“Dude, holy shit! Those guys are gay! They’re holding hands…they’re actually gay!”
–Me to my cousin Waseem, on our first visit to Greenwich Village, summer 1981
“Dude, was Hendrix gay? How is that even possible? What if a lot of people are gay?”
–My cousin Waseem to me, on mishearing “Purple Haze” later that summer
I’m going to assume from the outset that homosexuality is morally on par with heterosexuality. If so, gay relationships and families are morally on par with straight ones, and those who denigrate either are guilty of a bigotry of sexual orientation. Bigotries of sexual orientation, like those of race or gender, are an injustice whose advocates and supporters deserve, among other things, cancellation.
The owners of the Chick-fil-a enterprise have long expressed and supported anti-gay bigotry. They have in recent years dialed these attitudes back, if only by means of clever sorts of PR, but they have never unequivocally repudiated it. Justice, however, demands the unequivocal repudiation of one’s past injustices. To softpedal one’s malfeasances is to continue them by passive-aggressive means. If George Wallace could overcome his past (or at least make an effort), so can Chick-fil-a. But it hasn’t. For background, consult this article in Vox.
The New Jersey Turnpike Authority (NJTA) is in the process of refurbishing various rest areas along the Garden State Parkway. The Authority has decided on purely monetary grounds divorced from justice to install a series of Chick-fil-a restaurants at these locations, including one in my former hometown of Bloomfield, at the Brookdale Rest Stop at Exit 151. The property in question falls within the municipal boundaries of Bloomfield Township, but is owned by the NJTA, a state agency. So strictly speaking, the parcel in question is state property outside of the legal jurisdiction of Bloomfield Township.
Yet the Bloomfield municipal authorities, led by Bloomfield’s mayor, Michael Venezia, are properly proposing the cancellation of Chick-fil-a on moral rather than legal grounds (described in this article from NJ.com). I agree with Venezia & Co., and would argue that the people of Bloomfield (and adjoining Nutley and Clifton, and generally, of Essex County, of nearby counties, and of the metro area as such) ought to get behind his proposal. They ought to pressure the NJTA and state government, by formal as well as informal means, to cancel Chick-fil-a, and to find a more acceptable replacement.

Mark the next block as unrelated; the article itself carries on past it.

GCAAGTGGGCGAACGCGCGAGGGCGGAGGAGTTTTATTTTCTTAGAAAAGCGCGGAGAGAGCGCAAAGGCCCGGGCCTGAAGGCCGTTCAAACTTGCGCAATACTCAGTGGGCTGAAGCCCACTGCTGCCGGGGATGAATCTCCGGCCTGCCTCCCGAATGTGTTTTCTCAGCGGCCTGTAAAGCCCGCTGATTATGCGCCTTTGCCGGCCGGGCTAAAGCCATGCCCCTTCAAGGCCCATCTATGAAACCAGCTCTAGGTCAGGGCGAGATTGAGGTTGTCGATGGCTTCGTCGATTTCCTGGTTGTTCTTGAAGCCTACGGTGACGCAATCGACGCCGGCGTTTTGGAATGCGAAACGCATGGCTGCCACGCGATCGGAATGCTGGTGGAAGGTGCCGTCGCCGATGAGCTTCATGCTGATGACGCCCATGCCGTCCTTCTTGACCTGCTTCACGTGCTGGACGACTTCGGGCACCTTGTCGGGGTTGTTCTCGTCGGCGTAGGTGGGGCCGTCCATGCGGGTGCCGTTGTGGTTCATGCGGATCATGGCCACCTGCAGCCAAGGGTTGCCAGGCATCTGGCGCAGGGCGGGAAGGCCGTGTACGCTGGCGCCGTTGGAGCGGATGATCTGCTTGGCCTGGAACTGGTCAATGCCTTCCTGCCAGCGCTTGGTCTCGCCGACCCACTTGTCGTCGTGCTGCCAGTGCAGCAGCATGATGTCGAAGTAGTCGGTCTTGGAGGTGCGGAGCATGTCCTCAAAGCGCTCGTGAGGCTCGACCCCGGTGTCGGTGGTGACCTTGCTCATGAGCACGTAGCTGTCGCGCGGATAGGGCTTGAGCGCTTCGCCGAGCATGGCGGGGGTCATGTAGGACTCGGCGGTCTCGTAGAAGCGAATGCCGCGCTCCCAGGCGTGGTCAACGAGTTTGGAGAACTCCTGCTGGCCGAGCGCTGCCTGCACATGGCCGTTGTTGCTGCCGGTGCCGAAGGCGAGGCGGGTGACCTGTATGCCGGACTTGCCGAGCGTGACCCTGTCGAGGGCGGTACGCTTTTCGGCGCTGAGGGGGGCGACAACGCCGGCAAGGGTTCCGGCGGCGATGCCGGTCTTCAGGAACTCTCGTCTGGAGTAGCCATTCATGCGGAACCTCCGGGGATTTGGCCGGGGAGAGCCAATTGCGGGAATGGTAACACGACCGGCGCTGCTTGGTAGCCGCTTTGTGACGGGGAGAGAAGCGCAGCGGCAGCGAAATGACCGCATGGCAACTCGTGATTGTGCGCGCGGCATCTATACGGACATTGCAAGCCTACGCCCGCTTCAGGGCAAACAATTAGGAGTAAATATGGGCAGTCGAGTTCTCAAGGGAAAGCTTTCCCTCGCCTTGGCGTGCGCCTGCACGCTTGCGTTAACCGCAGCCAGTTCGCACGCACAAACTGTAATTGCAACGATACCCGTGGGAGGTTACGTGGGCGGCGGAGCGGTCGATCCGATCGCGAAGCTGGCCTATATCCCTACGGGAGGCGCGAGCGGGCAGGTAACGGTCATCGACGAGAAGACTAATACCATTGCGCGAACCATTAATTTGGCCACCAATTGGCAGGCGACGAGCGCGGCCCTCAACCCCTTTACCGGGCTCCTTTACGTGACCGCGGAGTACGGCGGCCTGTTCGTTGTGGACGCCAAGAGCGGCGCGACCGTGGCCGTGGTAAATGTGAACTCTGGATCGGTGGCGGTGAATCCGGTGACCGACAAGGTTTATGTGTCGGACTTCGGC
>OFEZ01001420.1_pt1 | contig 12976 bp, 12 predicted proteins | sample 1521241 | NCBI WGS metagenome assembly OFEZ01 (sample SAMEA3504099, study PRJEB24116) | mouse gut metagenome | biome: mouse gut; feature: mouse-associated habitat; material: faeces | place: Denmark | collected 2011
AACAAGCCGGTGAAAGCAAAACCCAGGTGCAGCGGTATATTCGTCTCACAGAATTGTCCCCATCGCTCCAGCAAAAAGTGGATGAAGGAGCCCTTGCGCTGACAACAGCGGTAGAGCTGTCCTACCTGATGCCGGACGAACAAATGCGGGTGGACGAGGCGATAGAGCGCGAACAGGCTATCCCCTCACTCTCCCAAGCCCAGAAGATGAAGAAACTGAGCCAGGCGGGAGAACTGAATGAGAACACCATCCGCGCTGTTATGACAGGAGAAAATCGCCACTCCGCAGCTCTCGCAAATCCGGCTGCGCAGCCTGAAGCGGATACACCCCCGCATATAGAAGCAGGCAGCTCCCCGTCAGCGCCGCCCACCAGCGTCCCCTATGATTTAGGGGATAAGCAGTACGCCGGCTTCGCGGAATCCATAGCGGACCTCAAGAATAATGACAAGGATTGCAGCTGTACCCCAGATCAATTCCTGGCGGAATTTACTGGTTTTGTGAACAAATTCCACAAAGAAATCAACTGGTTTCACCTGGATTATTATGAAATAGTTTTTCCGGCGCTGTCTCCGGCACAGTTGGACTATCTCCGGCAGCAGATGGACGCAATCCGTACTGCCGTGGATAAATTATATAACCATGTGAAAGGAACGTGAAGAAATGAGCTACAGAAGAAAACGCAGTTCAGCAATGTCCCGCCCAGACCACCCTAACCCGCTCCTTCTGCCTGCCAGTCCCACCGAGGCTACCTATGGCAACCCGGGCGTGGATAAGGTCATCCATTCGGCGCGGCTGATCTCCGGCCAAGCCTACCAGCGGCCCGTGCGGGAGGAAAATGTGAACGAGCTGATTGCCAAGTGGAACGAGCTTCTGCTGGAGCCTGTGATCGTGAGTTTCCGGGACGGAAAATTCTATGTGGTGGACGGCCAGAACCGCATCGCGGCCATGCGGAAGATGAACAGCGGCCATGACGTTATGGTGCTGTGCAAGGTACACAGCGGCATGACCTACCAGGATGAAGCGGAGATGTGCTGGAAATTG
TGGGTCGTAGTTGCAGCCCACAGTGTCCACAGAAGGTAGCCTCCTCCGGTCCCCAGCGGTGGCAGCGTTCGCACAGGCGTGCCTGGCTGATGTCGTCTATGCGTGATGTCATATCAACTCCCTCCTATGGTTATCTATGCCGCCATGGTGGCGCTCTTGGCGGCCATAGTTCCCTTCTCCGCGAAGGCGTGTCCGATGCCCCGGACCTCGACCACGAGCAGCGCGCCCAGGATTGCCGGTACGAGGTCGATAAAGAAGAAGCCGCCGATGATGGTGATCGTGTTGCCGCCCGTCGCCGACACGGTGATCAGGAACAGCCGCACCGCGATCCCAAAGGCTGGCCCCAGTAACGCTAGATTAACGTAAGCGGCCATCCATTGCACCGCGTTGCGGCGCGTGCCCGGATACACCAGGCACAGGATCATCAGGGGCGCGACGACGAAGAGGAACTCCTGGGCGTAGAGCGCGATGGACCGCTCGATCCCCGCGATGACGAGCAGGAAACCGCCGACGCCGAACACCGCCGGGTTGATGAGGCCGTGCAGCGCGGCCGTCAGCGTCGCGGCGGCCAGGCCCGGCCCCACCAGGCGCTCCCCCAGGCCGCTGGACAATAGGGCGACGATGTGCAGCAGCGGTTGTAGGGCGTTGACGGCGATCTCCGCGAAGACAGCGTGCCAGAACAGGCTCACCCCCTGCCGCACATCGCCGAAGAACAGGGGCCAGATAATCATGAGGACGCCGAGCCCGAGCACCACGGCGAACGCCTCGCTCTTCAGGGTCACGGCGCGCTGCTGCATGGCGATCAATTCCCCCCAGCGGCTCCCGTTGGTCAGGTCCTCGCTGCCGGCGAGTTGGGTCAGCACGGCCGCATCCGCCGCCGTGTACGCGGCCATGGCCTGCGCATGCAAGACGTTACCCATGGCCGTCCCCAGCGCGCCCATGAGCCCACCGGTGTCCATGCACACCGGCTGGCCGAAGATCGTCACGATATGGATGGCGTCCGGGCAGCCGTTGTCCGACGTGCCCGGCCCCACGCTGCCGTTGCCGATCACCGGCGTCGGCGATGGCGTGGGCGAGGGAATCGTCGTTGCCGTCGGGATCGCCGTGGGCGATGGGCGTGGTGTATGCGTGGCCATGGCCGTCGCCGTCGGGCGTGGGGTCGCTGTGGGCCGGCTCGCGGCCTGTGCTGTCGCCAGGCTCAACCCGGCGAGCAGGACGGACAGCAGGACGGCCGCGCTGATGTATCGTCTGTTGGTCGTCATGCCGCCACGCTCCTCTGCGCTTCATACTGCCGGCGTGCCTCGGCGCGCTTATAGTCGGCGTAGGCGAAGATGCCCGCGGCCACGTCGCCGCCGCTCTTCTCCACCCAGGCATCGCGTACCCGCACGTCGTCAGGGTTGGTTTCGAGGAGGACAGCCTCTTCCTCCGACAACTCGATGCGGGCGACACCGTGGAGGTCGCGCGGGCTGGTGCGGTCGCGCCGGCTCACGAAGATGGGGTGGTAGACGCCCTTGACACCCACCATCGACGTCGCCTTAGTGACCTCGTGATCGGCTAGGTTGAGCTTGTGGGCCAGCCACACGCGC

It’s interesting to compare Chick-fil-a’s circumlocutions on this issue with those of the NJTA (see the Vox and NJ.com articles above). The first makes moral postures, the second does not, but both come across as frauds. Listening to the soulless bureaucrats at both places, you might somehow get the impression that revenue is a substitute for moral principle. It isn’t. Listening to Texas governor Greg Abbott–who placed the power of his state at the service of Chick-fil-a, and at the disposal of bigotry–you might come to think that bigotry was on par with morality. Another falsehood. Part of the point of cancellation is to marry the rejection of these falsehoods to action that negates their power in the real world, the world of practice that exists apart from the realm of thought and discourse. Not every negation of injustice does justice. But this one would.